Baby learning to crawl

Your own two feet

Bipedalism – walking on two feet – is one of the defining features of humans

The last common ancestor of chimpanzees and humans probably had a quadrupedal gait, walking on its knuckles as chimpanzees do now.

Walking upright would have had advantages, as it is more energy-efficient and would have permitted foraging farther afield. It has its disadvantages, though, particularly in the strains it imposes on the backbone, which may be why back complaints are now so common.

Bipedalism also calls for good balance and coordination. Some forms of brain damage can lead to difficulties with locomotion (ataxia). This is a symptom of some inherited conditions, although there are also non-inherited causes including alcoholism and tumours. In 2006 the Turkish researcher Uner Tan discovered an extended family that walked on all fours in a ‘bear crawl’.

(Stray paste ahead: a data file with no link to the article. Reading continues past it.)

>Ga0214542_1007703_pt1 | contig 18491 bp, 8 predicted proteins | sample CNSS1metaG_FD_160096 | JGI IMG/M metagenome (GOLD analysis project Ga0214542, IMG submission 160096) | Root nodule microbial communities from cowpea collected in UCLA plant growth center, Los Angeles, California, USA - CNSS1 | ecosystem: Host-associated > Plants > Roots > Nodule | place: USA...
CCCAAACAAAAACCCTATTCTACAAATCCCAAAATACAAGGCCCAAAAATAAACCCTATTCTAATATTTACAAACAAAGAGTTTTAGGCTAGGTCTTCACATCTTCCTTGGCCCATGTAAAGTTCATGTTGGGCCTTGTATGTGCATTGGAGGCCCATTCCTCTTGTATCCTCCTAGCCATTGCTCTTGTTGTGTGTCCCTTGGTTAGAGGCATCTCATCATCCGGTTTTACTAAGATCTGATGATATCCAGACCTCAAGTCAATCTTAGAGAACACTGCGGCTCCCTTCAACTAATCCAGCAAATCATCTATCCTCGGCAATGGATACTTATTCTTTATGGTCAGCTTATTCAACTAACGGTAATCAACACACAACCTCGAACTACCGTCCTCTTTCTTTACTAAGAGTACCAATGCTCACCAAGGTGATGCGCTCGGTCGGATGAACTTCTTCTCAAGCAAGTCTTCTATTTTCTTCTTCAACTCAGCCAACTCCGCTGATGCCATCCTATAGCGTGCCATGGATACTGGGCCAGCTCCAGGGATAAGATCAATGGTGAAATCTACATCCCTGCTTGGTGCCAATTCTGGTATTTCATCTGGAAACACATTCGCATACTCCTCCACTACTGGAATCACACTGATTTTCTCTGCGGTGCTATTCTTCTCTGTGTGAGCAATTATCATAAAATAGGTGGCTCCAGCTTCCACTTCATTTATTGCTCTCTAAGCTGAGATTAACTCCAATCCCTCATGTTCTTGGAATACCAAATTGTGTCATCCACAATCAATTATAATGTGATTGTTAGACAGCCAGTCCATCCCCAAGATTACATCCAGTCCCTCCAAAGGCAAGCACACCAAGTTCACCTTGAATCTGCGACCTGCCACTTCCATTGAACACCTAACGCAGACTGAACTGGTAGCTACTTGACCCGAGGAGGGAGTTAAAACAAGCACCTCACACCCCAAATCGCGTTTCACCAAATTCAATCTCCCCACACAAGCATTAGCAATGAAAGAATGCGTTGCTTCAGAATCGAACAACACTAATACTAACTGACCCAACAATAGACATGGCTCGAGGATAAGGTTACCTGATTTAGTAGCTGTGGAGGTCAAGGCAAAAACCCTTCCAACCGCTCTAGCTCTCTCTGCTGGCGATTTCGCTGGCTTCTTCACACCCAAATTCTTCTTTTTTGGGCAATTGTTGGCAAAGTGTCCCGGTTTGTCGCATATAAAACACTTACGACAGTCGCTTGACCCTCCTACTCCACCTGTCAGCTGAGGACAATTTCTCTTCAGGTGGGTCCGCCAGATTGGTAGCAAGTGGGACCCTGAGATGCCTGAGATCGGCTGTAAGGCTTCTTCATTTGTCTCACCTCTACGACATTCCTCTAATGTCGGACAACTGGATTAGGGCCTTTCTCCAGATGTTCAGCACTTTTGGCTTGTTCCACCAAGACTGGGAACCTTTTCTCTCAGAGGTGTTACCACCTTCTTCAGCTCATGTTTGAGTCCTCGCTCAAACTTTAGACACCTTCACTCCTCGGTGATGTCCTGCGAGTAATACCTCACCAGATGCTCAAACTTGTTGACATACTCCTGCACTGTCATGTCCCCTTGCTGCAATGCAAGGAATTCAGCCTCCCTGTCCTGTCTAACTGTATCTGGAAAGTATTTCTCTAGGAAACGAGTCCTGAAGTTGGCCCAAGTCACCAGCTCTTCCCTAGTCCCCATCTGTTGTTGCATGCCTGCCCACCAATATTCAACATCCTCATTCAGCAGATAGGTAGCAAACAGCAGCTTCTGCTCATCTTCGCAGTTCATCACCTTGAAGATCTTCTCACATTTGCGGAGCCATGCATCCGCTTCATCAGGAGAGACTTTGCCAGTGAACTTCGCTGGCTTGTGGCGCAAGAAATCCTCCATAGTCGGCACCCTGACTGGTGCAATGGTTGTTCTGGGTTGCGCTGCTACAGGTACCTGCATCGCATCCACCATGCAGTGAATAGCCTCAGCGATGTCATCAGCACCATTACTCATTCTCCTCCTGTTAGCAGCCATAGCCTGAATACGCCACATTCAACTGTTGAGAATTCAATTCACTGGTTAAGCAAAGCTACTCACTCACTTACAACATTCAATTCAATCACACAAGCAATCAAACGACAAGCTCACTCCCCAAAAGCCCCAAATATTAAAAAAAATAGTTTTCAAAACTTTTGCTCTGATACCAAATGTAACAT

Controversially, Tan has suggested that people with ‘Uner Tan syndrome’ illustrate a step backwards in evolution towards a more primitive gait. The more accepted view is that family members have difficulty balancing on two legs and tend to stand or use this adapted crawl rather than learning to crawl conventionally when infants. Unlike our presumed ancestor, members of this family do not use their knuckles to walk on.

Lead image:

Anthea Sieveking/Wellcome Images CC BY NC ND

About this resource

This resource was first published in ‘How We Look’ in June 2008 and reviewed and updated in November 2014.

Topics:
Genetics and genomics, Neuroscience, Physiology
Issue:
How We Look
Education levels:
16–19, Continuing professional development